Why ‘Smart’ Cities?
You know that more than 3/4 of the EU population live in urban areas? And this figure is expected to rise to almost 85% by 2050.
Being the urban areas with the highest concentration of population, they are also those which consume the largest volumes of energy and, consequently, have the highest levels of greenhouse gas emissions.
For this reason, the EU is focusing its efforts on raising awareness among city administrations and the population on the good use of energy.
This is why the European Commission places smart cities at the forefront of its efforts to meet the goals of the European Green Deal and make Europe climate neutral by 2050.
What is a ‘Smart City’?
A smart city is a city that integrates physical, digital and human systems into traditional networks and services to make the best use of energy resources and reduce emissions for the benefit of citizens and businesses.
“Smart city” does not just mean a city that uses digital technologies: it also includes more energy efficient buildings, integrated renewable energy sources, sustainable heating and cooling systems, smarter urban transport networks, improved water supply and better waste disposal facilities to address the economic, social and environmental challenges of the city.
Of course, long-term plans are needed to achieve meaningful results and given that the ongoing climate change and global energy challenges are not waiting for our solutions, the EU will invest heavily in the coming years for political and citizen involvement in making smart cities.
EU energy policy initiatives and cities
There are many initiatives launched. There is the Smart Cities Marketplace, a platform where cities can exchange information (with great savings in experimentation, study and costs …). This year the Commission has selected 100 European model cities in Europe. There are also funds available, meetings, debates and many initiatives that can enjoy the support of the European Commission.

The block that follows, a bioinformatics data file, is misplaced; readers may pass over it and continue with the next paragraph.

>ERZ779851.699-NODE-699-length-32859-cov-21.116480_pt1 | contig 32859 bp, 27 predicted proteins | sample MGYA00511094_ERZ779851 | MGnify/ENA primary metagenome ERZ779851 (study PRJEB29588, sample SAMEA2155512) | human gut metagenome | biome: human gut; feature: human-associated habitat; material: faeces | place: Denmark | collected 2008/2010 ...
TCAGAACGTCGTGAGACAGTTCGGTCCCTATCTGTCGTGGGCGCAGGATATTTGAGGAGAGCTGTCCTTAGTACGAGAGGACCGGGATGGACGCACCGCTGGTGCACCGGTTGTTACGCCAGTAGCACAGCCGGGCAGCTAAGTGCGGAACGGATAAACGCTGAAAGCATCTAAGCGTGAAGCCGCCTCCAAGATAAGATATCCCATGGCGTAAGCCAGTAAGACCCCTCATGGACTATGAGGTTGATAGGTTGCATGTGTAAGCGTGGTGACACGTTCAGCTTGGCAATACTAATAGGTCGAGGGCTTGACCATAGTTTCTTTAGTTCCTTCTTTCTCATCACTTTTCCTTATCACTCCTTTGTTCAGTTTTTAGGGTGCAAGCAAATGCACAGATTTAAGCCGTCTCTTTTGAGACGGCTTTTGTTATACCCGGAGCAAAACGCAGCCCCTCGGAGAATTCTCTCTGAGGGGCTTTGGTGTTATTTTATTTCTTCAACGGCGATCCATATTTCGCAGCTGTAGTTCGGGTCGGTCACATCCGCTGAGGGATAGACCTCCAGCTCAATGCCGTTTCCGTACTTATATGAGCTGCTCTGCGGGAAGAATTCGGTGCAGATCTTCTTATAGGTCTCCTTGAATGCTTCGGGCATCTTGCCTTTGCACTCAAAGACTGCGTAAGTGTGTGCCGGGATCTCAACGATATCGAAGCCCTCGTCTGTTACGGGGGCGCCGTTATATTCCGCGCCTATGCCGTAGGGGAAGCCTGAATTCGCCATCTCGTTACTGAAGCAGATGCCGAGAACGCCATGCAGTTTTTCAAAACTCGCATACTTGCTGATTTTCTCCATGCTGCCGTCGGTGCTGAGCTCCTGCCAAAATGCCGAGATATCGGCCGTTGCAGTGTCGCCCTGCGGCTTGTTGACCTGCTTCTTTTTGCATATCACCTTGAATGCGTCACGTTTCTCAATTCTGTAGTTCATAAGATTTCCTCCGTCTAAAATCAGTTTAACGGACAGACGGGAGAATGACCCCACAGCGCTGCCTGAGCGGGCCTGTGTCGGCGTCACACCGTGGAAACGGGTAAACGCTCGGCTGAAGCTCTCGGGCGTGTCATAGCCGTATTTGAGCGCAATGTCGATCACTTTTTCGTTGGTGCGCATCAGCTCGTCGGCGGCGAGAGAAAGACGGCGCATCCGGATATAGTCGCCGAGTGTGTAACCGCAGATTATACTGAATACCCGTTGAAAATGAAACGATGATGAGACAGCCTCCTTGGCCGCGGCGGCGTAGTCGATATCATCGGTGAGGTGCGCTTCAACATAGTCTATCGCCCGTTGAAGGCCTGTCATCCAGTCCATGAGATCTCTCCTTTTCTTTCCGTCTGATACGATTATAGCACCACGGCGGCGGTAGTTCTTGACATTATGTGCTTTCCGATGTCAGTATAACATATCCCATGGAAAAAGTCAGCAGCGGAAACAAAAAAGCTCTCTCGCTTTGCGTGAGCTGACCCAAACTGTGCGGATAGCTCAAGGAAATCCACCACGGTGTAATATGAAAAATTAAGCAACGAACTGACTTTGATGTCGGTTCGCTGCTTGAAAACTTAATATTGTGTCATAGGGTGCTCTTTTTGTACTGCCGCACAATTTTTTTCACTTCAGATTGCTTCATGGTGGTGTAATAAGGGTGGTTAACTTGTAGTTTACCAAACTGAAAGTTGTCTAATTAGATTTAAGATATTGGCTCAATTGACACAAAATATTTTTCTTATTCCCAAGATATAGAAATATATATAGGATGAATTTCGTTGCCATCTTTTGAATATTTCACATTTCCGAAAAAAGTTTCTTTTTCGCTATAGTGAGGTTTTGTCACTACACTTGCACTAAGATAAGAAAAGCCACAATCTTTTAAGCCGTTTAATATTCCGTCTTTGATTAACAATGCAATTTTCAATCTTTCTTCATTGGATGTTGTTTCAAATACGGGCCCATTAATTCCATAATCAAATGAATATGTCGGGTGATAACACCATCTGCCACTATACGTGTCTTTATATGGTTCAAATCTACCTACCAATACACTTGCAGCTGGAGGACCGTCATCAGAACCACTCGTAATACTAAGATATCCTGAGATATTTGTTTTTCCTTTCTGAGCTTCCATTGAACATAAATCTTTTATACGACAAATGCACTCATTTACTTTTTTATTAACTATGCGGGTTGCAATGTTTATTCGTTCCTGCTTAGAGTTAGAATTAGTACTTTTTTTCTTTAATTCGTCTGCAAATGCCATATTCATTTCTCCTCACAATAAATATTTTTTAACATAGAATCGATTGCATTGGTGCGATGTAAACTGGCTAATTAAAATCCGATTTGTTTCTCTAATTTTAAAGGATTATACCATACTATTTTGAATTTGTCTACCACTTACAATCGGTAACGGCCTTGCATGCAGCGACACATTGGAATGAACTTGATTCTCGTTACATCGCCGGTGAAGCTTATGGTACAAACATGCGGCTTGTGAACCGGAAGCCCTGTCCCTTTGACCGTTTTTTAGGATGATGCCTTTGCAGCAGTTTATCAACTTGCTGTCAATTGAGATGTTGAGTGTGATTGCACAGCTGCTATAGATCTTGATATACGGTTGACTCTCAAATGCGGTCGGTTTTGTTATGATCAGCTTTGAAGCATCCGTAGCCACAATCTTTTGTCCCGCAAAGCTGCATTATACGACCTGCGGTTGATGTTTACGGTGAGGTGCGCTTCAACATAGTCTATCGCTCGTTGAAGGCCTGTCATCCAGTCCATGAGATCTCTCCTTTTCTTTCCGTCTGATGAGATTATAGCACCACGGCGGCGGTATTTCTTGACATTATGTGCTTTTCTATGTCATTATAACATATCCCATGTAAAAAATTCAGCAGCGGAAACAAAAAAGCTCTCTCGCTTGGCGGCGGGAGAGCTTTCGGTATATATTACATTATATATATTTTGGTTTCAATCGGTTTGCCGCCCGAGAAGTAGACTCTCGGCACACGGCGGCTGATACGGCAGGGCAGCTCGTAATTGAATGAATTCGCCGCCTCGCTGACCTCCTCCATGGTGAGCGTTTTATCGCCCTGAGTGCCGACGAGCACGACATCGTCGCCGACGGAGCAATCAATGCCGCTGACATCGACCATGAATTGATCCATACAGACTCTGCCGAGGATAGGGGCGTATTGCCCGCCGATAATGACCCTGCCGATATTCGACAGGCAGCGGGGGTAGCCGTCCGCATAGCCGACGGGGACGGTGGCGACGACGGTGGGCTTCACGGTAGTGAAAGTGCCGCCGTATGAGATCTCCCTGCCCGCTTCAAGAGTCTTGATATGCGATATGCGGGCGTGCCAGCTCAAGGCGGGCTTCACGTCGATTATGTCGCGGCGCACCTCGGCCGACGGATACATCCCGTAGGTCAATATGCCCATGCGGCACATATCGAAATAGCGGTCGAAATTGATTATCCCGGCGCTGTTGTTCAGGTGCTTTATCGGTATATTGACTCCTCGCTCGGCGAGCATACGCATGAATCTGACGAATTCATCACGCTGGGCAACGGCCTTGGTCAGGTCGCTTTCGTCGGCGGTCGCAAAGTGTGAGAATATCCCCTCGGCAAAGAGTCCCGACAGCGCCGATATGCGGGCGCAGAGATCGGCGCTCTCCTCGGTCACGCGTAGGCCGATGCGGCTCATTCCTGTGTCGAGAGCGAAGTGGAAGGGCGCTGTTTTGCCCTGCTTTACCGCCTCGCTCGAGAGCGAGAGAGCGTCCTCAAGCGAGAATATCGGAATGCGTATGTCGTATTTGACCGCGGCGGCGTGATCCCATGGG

Covenant of Mayors for Climate and Energy
The Covenant of Mayors for Climate and Energy was launched by the European Commission in 2008 and has since brought together local and regional authorities who voluntarily commit to implementing the EU’s climate and energy objectives on their territory.
At present, the community includes over 11 000 signatories that are linked to the EU’s climate and energy policy framework. Covenant signatories commit to adopting an integrated approach to climate change mitigation and adaptation. They are also required to develop a sustainable energy and climate action plan with the aim of cutting CO2 emissions by at least 40% by 2030 and increasing resilience to climate change. Energy poverty is another key pillar of this initiative. Furthermore, in May 2022, the Covenant launched the Cities Energy Savings Sprint Covenant to accelerate energy savings under the REPowerEU plan.
The Covenant has brought together numerous cities around the world, leading the European Commission to establish the Global Covenant of Mayors in 2016 together with the ex-Mayor of New York, Michael Bloomberg.